Mid-size binoculars are those with an objective lens diameter of 30mm to 40mm. This size is the most popular with hunters because the lens offers a great compromise between light gathering ability and portability. There are lots of factors that make some binocular models better for hunting than others, but the most useful designs are typically mid-size binoculars.
Full size binoculars are those with an objective lens measuring larger than 40mm. These are popular with people who enjoy whale watching, birding, and stargazing, but are not often ideal for most hunting situations. The large size of the binocular lens makes them heavy and less comfortable to carry, but some hunters will still choose these designs for long-distance spotting, then switching to a more mid-size option when targets are closer.
Most hunters will find that a mid-size pair of binoculars with an 8x or 10x magnification and an objective lens diameter around 32mm. All else being equal, binoculars in this size range offer the best image quality and portability. Lens quality, coatings, and other design features can make some mid-size binoculars better than others despite having the same specifications.
Many hunters target deer, hogs, and turkey early in the morning or late in the afternoon or evening. These are the times of day when animals are most active and offer the best opportunities to harvest the best animals. Hunters should look for an 8x32 binocular for a larger field of view or a 10x32 binocular for better distance. Many companies offer binoculars with a variety of lens coatings that can vastly improve low-light hunting opportunities.
Hunters will find that a compact binocular with an 8x or 10x magnification and a lens around 26mm will make a good choice for hunting in areas with limited visibility. This size is easy to carry without adding bulk. Since visibility is limited in these conditions, larger binoculars will not be as useful for most hunters.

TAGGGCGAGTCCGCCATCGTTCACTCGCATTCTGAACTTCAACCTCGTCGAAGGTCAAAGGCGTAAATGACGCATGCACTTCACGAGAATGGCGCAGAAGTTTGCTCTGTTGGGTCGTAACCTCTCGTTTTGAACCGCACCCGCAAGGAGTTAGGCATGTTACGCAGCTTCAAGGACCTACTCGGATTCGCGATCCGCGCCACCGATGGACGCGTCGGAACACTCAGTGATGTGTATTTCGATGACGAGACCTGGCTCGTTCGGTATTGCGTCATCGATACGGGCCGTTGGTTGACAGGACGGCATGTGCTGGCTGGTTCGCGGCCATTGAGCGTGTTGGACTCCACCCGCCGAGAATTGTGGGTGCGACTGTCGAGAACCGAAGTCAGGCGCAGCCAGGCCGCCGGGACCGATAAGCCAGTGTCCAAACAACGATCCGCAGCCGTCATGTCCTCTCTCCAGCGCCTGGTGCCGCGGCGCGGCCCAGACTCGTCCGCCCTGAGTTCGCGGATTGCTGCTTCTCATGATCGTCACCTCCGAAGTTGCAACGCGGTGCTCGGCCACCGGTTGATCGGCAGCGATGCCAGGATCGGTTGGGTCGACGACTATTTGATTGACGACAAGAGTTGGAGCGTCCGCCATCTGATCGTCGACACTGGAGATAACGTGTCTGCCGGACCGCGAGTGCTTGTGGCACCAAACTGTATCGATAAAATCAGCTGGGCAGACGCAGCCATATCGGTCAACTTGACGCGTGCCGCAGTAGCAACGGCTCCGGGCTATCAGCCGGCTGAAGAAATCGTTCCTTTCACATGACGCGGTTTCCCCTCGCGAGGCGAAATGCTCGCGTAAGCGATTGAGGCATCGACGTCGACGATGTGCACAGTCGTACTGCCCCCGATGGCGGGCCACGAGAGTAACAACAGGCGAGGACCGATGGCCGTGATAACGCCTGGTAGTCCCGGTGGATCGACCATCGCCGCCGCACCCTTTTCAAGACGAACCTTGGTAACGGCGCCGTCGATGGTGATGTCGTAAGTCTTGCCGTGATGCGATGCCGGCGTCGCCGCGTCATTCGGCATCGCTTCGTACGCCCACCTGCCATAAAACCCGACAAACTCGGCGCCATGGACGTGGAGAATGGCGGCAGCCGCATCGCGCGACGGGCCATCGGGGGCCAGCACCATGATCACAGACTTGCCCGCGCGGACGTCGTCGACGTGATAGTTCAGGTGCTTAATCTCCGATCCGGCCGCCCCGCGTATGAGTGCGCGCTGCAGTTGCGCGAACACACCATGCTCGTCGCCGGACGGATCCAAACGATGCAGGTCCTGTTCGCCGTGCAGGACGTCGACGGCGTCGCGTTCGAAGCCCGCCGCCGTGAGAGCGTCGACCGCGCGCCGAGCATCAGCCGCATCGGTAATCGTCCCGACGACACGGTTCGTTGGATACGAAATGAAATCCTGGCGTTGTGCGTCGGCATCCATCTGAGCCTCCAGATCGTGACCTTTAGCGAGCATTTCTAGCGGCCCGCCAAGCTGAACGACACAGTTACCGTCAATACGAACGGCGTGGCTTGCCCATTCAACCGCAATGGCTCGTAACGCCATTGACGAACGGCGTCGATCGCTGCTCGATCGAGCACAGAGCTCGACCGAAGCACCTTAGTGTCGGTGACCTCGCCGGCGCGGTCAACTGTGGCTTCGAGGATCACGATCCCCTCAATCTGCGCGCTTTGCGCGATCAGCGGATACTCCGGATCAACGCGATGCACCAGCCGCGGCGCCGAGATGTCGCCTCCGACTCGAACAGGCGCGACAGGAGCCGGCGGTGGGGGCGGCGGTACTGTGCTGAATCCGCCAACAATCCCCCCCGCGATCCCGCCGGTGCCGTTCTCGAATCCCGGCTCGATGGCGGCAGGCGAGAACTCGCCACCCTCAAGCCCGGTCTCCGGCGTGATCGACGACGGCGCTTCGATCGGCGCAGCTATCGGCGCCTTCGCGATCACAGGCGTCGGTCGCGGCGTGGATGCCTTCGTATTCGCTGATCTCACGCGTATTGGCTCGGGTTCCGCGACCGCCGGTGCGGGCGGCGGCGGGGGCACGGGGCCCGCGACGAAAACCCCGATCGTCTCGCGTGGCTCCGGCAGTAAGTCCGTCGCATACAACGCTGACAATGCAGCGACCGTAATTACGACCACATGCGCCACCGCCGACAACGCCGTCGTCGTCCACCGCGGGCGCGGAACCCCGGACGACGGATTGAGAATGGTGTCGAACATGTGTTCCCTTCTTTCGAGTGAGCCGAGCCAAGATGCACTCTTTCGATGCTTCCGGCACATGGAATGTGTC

Many types of animals live on prairies and fields that give the animal options to evade predators. Spotting and identifying animals in large open spaces will require a larger binocular or even a spotting scope. Look for a magnification of 10x or 12x and a larger lens measuring 44mm or larger. A stand or tripod can make a big difference in how effective large binoculars can be in open spaces.
Hunters looking for duck and other waterfowl or hunting in rainy conditions should consider spending a little more and buying binoculars that are waterproof. Moisture that gets into the lens will distort the image and can destroy the optical quality of binoculars. An 8x or 10x and a 32mm lens are excellent choices for hunting in marshlands, swamps, and other damp conditions, but hunters should choose a waterproof design.
One trend that hunters should notice throughout this article is the number of times that an 8x or 10x mid-size binocular is recommended for hunting. The magnification is ideal for spotting game animals in a variety of conditions while the larger lens improves low-light image quality.
There are a lot of different features and options available from binocular manufacturers so shopping for a pair that work well for you is important, but focusing on an 8x32 or 10x32 magnification will work for most hunters in most situations without being too much.